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Cost of parking could increase in Hoboken

City officials gave Councilman Peter Cunningham a key to the city honoring his 12 years of public service. (Photo by Jerry Lore)

The Hoboken City Council will vote on three ordinances next month that could increase the fees associated with owning a car within the mile-square city.

The ordinances were introduced at the Jan. 15 council meeting.

During the meeting, the council also unanimously approved a resolution calling on the U.S. Congress to reunify migrant families, release them from detention, and give them due process in immigration proceedings

Hoboken officials also presented former Fifth Ward Councilman Peter Cunningham with the key to the city, honoring him for his 12 years of public service.

“He was true to his constituents and always on top of things and always on top of us on behalf of his constituents,” said Director of Health and Human Services Leo Pellegrini, who presented Cunningham with the key. Pellegrini said Mayor Ravi Bhalla was unable to attend.

Council President Jen Giattino said Cunningham had been a guide to her on the council, particularly as chair of the council’s Revenue and Finance Committee.

“He did wonders for the City of Hoboken, and he will be sorely missed,” Giattino said.

Cunningham was first elected in 2007 during a period of reform, and said he was most proud of his time as council president in 2009, beginning the city’s financial and economic reform.

He said he believed his experience in public finance and in local government markets was critical at a time when the city struggled with the municipal budget.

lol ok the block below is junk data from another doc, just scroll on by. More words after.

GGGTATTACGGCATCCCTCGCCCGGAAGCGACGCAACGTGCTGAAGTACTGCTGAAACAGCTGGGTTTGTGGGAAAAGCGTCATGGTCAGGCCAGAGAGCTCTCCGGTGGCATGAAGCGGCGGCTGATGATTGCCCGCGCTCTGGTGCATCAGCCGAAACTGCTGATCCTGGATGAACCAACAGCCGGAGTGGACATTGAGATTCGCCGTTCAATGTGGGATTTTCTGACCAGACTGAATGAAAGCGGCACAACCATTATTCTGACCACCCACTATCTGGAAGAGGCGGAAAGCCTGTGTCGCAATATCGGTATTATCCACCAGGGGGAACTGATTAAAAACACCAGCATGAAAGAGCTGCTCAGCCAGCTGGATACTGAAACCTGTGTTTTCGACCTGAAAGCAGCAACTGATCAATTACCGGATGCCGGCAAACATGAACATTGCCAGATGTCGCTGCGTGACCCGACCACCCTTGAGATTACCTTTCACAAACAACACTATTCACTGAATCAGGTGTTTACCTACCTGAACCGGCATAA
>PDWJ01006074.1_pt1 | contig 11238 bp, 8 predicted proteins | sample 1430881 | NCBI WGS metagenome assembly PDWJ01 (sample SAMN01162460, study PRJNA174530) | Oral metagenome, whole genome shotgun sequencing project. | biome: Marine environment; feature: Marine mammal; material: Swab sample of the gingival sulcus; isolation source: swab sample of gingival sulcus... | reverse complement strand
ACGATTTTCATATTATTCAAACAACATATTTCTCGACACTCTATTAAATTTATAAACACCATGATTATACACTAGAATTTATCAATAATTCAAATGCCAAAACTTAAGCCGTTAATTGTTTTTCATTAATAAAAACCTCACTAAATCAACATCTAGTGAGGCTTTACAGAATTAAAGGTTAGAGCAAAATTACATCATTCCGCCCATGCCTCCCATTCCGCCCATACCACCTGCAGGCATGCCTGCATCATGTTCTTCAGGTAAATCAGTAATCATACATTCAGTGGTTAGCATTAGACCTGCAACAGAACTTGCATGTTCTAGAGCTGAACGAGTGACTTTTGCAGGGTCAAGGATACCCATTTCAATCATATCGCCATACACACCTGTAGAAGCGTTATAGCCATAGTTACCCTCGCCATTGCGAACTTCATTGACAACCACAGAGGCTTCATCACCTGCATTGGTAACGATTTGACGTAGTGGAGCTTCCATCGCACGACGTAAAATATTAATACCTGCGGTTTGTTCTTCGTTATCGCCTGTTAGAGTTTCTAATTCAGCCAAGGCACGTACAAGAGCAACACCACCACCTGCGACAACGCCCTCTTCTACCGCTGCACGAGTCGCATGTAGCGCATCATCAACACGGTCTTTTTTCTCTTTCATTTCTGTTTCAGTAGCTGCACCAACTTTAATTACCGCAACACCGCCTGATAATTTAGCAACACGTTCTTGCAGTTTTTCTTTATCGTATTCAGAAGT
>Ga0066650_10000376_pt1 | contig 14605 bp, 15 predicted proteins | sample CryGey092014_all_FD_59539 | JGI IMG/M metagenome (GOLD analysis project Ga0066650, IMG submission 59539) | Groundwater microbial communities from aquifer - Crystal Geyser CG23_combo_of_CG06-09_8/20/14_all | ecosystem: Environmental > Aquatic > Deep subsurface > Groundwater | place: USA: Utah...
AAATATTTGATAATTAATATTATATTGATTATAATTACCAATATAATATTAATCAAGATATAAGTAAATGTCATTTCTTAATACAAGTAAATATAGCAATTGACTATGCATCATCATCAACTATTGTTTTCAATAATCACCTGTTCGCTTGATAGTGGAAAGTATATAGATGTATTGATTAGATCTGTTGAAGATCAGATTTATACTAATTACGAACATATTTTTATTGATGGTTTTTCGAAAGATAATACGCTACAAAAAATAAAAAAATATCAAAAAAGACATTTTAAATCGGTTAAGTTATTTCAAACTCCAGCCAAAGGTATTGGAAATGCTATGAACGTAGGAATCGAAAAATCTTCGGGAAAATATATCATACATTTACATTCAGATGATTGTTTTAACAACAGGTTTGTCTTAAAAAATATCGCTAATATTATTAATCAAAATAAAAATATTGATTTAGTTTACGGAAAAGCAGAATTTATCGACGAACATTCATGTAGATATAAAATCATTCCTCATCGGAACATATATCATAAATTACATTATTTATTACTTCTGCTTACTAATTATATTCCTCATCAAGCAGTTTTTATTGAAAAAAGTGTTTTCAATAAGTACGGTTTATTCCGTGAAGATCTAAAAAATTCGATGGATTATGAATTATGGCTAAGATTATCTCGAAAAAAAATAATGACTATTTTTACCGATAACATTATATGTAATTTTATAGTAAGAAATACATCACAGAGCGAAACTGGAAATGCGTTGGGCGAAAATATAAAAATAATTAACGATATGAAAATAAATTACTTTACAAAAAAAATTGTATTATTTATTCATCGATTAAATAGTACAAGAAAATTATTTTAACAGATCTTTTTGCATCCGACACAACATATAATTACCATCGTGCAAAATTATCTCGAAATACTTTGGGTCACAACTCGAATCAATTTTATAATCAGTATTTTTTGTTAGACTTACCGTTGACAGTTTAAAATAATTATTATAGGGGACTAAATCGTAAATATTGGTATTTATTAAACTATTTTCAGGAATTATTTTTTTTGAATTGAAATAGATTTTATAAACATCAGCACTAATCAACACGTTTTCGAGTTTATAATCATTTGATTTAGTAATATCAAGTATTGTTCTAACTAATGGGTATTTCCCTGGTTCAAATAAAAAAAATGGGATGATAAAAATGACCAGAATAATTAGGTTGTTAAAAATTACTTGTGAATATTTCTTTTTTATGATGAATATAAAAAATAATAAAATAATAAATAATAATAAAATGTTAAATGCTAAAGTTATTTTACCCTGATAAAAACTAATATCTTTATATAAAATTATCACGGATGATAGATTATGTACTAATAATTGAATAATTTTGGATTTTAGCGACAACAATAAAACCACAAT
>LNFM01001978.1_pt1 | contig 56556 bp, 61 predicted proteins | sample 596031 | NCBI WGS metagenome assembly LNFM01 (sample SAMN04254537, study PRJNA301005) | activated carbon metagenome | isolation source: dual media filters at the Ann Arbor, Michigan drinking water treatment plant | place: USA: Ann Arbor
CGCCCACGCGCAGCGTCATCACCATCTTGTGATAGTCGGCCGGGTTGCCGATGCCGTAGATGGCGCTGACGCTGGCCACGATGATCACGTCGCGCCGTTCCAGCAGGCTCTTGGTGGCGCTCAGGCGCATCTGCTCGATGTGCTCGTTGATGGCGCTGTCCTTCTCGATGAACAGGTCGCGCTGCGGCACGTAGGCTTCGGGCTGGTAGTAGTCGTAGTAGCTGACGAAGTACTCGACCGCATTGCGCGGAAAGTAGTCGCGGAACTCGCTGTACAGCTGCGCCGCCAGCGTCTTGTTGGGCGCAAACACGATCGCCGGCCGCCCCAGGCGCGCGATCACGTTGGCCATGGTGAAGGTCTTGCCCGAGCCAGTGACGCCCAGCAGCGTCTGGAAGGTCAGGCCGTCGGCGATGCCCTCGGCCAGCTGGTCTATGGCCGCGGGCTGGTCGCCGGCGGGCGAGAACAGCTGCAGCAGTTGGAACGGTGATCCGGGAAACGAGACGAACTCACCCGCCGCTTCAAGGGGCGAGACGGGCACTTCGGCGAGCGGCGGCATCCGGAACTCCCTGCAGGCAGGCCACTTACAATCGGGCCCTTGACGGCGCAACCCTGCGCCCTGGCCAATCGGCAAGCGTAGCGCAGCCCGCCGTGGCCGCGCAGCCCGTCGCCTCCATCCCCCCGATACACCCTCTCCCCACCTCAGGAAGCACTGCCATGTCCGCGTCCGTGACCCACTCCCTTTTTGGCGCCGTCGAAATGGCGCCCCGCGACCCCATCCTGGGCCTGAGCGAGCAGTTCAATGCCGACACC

He left office on Dec. 31 after he announced he would not seek reelection the previous July, noting 12 years was a “good long time to serve on the City Council,” and he wanted to devote more time to his professional life and family.

He said the job of a councilperson is that of constituent services and policy, not politics.

“My goal was to institutionalize good governance and best practices, and I am really proud that we were able to accomplish that,” he said.

He thanked his family for their support and understanding during his years on the board, noting the amount of time it took away from his family.

Increased parking fees

The first ordinance voted on would increase the penalties associated with various parking violations by at least $5.

The violations include permit parking only, which would increase from a $68 ticket to a $73 ticket, an overtime meter which would increase from $30 to $35, no parking in a loading zone which would increase from $45 to $55, and no parking in a school zone which would increase from $30 to $40.

The second ordinance would increase the price of a residential parking permit from $15 to $52 a year.

“City Council of the City of Hoboken acknowledges the significant demand for and scarcity of street parking and wishes to increase the price of residential permits to help offset rising operational, labor and improvement costs of the Hoboken Parking Utility and City of Hoboken,” the ordinance states.

Hoboken parking rates have not changed in more than 15 years, according to the ordinance.

Currently, residents with only one car pay $15 a year for a residential parking permit. For a second car at the same address, a parking permit costs $30 per year. A permit for a third car at the same address costs $90 a year.